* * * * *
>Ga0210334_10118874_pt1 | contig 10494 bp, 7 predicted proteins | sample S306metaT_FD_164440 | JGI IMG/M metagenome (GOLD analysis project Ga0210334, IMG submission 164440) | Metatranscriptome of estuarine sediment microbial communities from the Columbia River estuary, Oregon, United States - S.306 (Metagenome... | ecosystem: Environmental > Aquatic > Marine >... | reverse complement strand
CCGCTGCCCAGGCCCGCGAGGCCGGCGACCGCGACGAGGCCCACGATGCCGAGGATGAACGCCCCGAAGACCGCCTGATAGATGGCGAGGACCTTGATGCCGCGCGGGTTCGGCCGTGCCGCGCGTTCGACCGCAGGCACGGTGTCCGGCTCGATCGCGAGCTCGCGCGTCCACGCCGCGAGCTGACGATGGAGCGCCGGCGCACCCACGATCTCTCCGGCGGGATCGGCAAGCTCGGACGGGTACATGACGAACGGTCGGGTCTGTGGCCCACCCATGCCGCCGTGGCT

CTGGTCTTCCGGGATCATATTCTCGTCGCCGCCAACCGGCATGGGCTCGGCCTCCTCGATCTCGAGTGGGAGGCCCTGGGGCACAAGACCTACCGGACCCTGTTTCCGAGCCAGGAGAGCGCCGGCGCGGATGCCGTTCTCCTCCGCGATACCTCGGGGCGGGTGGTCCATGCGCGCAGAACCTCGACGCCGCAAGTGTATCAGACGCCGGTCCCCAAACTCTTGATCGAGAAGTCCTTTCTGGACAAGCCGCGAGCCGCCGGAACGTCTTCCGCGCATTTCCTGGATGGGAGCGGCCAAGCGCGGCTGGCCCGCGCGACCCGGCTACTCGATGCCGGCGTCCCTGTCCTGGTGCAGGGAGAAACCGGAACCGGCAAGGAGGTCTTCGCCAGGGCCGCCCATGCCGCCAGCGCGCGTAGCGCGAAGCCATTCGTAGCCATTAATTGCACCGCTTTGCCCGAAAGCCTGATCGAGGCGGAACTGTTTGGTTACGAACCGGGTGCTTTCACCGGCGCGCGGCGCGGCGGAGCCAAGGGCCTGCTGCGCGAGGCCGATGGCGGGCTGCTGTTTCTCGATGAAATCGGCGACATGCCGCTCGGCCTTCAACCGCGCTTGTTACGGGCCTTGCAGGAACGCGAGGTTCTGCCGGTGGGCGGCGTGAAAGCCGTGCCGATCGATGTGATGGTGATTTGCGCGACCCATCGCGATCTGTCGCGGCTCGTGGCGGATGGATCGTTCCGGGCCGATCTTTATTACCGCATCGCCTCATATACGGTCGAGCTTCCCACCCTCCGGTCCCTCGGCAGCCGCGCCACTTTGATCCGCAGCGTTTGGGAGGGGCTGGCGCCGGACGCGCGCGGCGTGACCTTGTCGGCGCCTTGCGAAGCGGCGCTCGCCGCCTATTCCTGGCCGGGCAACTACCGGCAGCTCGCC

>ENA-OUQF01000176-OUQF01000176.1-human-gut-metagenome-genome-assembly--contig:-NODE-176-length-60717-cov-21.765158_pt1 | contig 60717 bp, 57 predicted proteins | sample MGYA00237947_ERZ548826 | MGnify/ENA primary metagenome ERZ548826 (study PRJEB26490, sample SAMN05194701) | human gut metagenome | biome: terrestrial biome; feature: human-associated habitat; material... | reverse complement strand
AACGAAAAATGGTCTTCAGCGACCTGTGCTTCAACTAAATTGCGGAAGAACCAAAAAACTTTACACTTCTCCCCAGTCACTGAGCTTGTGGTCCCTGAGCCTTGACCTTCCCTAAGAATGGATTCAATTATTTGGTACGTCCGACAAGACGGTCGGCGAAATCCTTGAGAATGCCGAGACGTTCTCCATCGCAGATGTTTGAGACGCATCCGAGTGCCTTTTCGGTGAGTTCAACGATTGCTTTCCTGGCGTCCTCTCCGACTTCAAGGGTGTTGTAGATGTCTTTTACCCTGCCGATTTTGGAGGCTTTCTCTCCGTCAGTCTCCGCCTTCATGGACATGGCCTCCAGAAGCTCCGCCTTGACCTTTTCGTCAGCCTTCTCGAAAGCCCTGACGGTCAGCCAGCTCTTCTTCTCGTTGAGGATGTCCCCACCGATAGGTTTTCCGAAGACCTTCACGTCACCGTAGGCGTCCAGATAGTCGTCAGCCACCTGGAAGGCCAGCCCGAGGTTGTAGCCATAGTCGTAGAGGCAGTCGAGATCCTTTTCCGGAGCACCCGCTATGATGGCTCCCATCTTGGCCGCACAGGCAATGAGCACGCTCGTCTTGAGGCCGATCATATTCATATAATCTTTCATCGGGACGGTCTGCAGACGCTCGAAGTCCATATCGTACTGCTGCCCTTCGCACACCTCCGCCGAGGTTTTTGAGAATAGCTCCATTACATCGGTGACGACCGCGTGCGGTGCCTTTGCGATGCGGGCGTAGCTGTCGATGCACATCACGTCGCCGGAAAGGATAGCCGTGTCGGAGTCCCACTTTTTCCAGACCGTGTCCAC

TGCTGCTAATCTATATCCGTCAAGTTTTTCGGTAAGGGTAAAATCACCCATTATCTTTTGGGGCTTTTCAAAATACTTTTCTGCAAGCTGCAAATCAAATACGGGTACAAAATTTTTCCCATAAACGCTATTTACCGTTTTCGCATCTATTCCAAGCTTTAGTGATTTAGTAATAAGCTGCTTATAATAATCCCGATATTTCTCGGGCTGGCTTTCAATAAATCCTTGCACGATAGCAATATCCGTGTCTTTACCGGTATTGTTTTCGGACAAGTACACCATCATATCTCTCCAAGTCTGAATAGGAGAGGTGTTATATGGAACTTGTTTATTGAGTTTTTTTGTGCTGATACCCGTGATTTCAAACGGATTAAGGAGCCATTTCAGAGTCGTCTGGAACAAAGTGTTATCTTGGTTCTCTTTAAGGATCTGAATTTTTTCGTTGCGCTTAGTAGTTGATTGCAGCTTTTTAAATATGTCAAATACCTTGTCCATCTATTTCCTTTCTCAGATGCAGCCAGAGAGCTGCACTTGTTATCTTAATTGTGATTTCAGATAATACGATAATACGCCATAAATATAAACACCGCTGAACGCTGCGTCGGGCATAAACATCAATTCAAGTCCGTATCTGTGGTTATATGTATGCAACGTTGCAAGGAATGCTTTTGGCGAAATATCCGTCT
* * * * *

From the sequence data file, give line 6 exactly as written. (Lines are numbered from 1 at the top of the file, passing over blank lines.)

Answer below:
TGCTGCTAATCTATATCCGTCAAGTTTTTCGGTAAGGGTAAAATCACCCATTATCTTTTGGGGCTTTTCAAAATACTTTTCTGCAAGCTGCAAATCAAATACGGGTACAAAATTTTTCCCATAAACGCTATTTACCGTTTTCGCATCTATTCCAAGCTTTAGTGATTTAGTAATAAGCTGCTTATAATAATCCCGATATTTCTCGGGCTGGCTTTCAATAAATCCTTGCACGATAGCAATATCCGTGTCTTTACCGGTATTGTTTTCGGACAAGTACACCATCATATCTCTCCAAGTCTGAATAGGAGAGGTGTTATATGGAACTTGTTTATTGAGTTTTTTTGTGCTGATACCCGTGATTTCAAACGGATTAAGGAGCCATTTCAGAGTCGTCTGGAACAAAGTGTTATCTTGGTTCTCTTTAAGGATCTGAATTTTTTCGTTGCGCTTAGTAGTTGATTGCAGCTTTTTAAATATGTCAAATACCTTGTCCATCTATTTCCTTTCTCAGATGCAGCCAGAGAGCTGCACTTGTTATCTTAATTGTGATTTCAGATAATACGATAATACGCCATAAATATAAACACCGCTGAACGCTGCGTCGGGCATAAACATCAATTCAAGTCCGTATCTGTGGTTATATGTATGCAACGTTGCAAGGAATGCTTTTGGCGAAATATCCGTCT